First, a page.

When gay marriage was legalized here in Massachusetts, it didn’t just improve the lot of the gay community. It improved my own life as well.

I’m not talking about the niceties of the law here. I’m not even talking about the advantages of increasing the pool of adoptive parents or the number of cohesive family units. I’m talking about the absolutely real psychological effect of ambient social justice. So, when I hear arguments that allowing gay marriage will somehow have an effect on straight marriage, I agree wholeheartedly that there’s an effect. A wholly positive one.

Heck, I’m feeling it right now.

I realize this thread is simply a form of witnessing, and not a debate, but thought I’d add my two cents worth (and cheap at half the price!) wrt people opposed to gay marriage: It’s only a matter of time folks. Like those who tried to hold things back in the 50’s wrt race, and stand in the way of Civil Rights during the 60’s, the tide is against you, and 20 years from now you will look incredibly bad…and, probably like the folks who fought against the tide in those earlier events, you’ll FEEL bad about yourselves too. Don’t go out kicking and screaming…let it go, guys.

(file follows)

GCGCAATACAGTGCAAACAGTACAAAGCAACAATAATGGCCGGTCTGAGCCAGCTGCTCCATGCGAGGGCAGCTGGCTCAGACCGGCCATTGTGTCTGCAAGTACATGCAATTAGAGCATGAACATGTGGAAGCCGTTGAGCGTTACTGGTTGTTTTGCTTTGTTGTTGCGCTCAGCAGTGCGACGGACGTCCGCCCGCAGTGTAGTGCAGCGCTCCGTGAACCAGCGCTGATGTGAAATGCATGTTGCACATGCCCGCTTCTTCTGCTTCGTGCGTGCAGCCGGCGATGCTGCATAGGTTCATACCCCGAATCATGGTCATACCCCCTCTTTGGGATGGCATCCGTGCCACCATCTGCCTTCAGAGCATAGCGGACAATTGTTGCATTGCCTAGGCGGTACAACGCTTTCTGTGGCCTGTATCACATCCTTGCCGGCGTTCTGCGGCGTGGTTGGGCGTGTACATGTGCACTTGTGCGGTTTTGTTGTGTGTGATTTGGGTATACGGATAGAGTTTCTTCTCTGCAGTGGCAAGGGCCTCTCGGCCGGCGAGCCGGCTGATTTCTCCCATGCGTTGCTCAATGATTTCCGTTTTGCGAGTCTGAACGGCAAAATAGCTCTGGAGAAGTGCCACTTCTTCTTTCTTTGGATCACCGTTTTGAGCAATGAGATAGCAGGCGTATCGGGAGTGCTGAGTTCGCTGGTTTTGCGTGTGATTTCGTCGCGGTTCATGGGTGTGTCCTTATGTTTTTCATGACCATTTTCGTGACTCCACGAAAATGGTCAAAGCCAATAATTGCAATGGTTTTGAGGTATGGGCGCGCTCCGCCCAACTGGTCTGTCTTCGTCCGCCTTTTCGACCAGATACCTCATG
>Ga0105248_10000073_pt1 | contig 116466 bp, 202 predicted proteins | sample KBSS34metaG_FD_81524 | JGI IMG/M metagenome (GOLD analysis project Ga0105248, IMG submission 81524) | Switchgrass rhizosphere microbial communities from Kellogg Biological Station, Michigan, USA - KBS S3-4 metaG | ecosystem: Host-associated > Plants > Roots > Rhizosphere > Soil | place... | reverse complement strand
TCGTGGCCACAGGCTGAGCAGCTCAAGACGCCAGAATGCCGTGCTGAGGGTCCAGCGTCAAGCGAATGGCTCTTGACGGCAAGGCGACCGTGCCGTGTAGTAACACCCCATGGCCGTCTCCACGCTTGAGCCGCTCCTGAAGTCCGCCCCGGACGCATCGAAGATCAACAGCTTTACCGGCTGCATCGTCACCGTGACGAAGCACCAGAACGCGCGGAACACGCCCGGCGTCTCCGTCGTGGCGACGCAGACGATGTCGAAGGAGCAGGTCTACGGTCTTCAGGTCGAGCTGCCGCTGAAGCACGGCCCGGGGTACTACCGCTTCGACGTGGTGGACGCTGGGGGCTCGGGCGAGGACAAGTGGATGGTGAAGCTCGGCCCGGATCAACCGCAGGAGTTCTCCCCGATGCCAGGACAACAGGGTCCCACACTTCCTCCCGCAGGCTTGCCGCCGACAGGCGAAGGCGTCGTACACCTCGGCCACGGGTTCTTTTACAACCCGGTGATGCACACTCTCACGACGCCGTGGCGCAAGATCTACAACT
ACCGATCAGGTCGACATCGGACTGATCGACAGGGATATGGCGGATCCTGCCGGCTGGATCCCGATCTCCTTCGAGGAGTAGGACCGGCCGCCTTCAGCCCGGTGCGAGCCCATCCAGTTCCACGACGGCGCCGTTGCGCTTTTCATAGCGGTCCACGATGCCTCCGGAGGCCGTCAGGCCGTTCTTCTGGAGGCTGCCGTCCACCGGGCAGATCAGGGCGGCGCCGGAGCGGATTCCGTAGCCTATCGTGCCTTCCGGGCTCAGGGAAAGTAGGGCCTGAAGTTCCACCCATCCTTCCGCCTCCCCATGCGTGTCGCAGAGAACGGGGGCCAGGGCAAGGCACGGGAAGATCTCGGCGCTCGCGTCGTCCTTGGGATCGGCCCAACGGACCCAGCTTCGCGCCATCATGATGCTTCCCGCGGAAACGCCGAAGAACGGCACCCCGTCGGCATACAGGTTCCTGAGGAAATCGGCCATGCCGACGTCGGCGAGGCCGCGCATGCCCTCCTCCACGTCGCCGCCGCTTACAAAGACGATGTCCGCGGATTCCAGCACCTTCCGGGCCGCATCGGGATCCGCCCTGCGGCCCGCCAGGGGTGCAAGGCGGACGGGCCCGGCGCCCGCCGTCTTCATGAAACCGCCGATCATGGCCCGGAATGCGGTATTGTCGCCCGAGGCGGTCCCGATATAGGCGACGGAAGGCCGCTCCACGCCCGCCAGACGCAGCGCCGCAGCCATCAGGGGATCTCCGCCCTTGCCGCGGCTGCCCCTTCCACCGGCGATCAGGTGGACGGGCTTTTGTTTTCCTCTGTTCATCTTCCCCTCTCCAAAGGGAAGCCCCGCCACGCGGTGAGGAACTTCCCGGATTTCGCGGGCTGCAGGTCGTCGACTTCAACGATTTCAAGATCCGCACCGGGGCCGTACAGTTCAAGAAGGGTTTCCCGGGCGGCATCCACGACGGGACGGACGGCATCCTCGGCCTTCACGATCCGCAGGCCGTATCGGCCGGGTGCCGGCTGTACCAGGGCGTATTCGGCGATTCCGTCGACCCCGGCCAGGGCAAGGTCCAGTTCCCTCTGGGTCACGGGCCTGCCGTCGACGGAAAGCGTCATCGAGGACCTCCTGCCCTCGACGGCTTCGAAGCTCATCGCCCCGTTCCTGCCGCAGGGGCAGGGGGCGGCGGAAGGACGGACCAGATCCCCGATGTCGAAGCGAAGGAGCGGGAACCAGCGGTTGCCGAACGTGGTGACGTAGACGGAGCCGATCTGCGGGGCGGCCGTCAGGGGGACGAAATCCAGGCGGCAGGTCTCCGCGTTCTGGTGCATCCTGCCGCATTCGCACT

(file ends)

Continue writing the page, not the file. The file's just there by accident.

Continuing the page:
Yeah, I considered putting this in MPSIMS, but given that pretty much every SSM-related thread ends up here eventually, I thought I’d save the mods the trouble. I certainly won’t be offended if a mod wants to move it somewhere else.

I suppose the debate inherent in the OP is: how does this example of a “good” effect compare to, and does it outweigh, the “bad” effect anti-SSM folks claim regarding the erosion of “traditional” marriage?